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A Sound Education

22 Bazillion ⚫ 2 Gazillion


"I like to be surrounded by splendid things."
Freddie Mercury

1.0, 2.0, 4.0, 5.1, 7.1, 10.2, 11.1, 22.2 – the numbers get bigger and bigger, like monsters stomping toward us. Oh no, we're surrounded! And it's a good thing!

Ever since recordings progressed from one channel (mono) into two (stereo), audio producers have been trying to create the ultimate immersive sound experience. The natural way is to add more channels, hence more speakers. But that usually comes at a cost, usually on the listener's end. If you have a surround system in your house, do you remember how much more expensive it was than a traditional stereo? Sure, you can go to a theater or theme park with a bazillion speakers for your listening pleasure. To get that same exhilarating experience at home you'll have to pay up.

Most television surround broadcasts are in 5.1, which is really six channels: a front stereo pair, a center dialog channel, a back stereo pair, and a subwoofer (the "point one"). DVDs, Bluerays, games, and some music releases use this format. Speaker placement is somewhat critical, but I've heard systems with haphazardly-placed rear speakers that are still effective. In the early days of surround, engineers mostly used the rear channels for precisely located content, like sound effects and ambience. Now, engineers try to evenly spread environmental sounds and music around the four primary speakers to immerse the listener. It's not perfect because the rear speakers are usually smaller, have reduced fidelity, and there are pronounced gaps between front and rear speakers.

OK, let's add a couple of more speakers, space them more evenly around us, and call it 7.1 surround. Most movie theaters, Bluerays, and some games are now in 7.1. Engineers are able to immerse the listener better with fewer gaps than in 5.1. Most new home theater systems come in this variety.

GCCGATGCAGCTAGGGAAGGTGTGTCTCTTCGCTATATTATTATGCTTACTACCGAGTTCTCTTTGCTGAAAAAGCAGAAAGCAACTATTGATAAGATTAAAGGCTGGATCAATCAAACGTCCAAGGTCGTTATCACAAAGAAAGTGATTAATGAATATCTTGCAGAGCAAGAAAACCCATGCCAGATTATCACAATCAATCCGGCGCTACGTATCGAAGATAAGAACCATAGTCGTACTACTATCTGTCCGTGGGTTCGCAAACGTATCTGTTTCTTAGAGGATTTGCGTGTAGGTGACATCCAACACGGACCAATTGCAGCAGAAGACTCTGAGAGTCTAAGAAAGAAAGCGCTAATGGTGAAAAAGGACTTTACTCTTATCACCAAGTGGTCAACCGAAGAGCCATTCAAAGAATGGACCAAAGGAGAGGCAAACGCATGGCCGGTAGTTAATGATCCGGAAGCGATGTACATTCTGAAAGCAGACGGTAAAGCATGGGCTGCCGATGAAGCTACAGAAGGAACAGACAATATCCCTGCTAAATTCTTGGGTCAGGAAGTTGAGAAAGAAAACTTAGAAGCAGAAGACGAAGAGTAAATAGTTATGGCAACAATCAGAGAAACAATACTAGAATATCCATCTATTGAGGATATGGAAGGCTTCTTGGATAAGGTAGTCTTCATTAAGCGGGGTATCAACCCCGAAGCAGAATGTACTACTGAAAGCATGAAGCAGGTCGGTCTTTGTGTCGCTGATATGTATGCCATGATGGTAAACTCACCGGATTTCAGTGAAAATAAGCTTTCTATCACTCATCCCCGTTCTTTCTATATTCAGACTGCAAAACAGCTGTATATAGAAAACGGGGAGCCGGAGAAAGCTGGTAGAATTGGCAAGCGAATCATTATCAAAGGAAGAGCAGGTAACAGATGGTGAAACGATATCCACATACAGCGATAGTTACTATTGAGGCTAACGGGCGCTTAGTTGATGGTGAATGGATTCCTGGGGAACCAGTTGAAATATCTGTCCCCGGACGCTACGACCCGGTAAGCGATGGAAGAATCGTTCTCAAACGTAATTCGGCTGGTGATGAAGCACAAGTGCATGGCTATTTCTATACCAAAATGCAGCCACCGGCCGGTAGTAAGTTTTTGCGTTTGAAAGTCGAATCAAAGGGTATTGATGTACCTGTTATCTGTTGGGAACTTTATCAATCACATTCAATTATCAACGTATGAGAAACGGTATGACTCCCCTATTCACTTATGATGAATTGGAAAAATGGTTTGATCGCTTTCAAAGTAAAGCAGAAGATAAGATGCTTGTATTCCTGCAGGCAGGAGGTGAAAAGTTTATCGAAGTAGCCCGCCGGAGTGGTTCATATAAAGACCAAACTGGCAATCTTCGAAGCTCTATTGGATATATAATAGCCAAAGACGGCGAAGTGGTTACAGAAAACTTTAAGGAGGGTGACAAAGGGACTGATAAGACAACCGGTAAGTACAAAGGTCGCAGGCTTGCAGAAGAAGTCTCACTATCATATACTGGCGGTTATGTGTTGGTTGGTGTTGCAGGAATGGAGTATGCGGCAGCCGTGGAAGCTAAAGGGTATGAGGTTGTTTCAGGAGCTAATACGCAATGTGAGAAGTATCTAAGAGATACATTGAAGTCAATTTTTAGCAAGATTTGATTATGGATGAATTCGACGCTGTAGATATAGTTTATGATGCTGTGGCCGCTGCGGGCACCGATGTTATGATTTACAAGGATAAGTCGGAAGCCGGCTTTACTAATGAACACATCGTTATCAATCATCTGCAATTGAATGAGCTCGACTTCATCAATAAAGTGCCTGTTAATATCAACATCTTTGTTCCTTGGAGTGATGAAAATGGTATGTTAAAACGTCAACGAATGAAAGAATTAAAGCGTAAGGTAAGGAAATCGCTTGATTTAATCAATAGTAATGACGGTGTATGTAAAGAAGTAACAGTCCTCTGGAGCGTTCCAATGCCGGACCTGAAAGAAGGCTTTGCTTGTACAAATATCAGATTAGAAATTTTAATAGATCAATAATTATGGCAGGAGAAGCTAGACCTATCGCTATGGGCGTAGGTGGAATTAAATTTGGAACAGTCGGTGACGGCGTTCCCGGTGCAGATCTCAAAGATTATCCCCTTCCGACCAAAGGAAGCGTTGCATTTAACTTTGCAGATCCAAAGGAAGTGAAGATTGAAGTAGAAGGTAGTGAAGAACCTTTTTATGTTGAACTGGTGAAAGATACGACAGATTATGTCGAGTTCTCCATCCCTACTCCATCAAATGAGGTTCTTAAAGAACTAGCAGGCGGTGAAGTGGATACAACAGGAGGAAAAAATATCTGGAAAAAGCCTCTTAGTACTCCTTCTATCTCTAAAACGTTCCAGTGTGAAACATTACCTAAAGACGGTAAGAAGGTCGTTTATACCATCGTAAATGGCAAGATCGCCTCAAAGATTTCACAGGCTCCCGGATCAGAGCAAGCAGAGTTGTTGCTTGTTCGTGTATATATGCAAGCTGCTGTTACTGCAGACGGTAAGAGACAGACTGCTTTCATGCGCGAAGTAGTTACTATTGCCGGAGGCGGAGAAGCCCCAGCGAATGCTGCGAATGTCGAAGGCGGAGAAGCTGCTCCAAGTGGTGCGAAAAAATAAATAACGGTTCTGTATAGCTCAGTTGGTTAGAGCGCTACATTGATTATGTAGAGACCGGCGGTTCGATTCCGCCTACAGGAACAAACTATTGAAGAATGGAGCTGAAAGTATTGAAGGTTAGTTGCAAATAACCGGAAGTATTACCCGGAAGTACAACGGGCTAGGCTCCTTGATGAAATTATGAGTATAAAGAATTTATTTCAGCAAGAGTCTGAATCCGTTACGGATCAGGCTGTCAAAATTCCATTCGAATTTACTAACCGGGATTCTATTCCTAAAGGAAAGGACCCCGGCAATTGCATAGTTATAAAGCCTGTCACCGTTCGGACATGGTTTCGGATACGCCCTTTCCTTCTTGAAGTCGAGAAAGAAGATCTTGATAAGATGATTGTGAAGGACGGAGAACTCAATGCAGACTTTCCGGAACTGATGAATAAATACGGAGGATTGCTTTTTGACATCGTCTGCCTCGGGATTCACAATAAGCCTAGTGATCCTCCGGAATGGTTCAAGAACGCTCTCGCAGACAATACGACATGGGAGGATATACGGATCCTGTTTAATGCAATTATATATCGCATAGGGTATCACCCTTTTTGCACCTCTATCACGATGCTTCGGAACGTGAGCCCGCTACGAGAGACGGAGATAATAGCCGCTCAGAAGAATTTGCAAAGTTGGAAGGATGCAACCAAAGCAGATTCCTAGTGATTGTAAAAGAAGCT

So far, all the speakers are line-of-sight...err...line-of-ears. What about height? 10.2 surround adds four more front speakers, two of which are over the others at a 45-degree angle. One more rear channel and subwoofer are added. The 11.1 and 11.2 systems are similar in that they create height by adding overhead speakers. These formats were designed for cinemas and are now creeping in to high-end home theaters.

And then we have this new beast – 22.2. Like Godzilla, this monster surround system hails from Japan. NHK, Japan's public broadcasting network, unleashed the new system a decade ago and have incorporated it into their new Ultra HD Television broadcast standard (UHDT transmits 4K and 8K video). What exactly is 22.2? It's three layers of sound utilizing front, side, back, and overhead speakers. With 22.2, engineers will have to learn how to place sounds in a three-dimensional space. Researchers have noted that early programs are using the three distinct layers similarly to the earliest days of stereo and 5.1, by placing specific sounds in specific locations:

Upper layer
- Reverberation and ambience
- Sound localized above, such as loudspeakers in gymnasiums, airplanes, and fireworks shows

Middle layer
- The anchor layer of the basic sound field, including surround environments

Lower layer
- Sounds of water such as the sea, rivers, and drops of water
- Sound on the ground in scenes with bird’s-eye views

Though still in its infancy, it will probably become the next standard because as of 2016, 6 million 4K TV sets have been sold, and there are already more than forty 4K TV channels worldwide. Is 22.2 surround sound just a fanciful idea? Apparently not, as major heavy weight broadcasting organizations around the world are testing and standardizing its incorporation into their new UHDT schemes.

The big question though, is "Will I ever have one in my home?" Probably not, unless I hit the lottery. I don't think the average home theater will for some time either because sound systems are really just another piece of furniture. Correctly installing a surround system is already a big commitment, I can't imagine having to deal with 24 speakers. Besides, I've rearranged my living room a few times in the last five years, and I'm not about to also move 24 speakers. My guess is that the format will just filter cinema movies down to those lucky enough to have 22.4 in their home. Remember how excited we were that DVDs would have multi-angle camera views, soundtracks in twenty-two languages, and multiple story lines? Didn't happen. Too much work. Like moving furniture.

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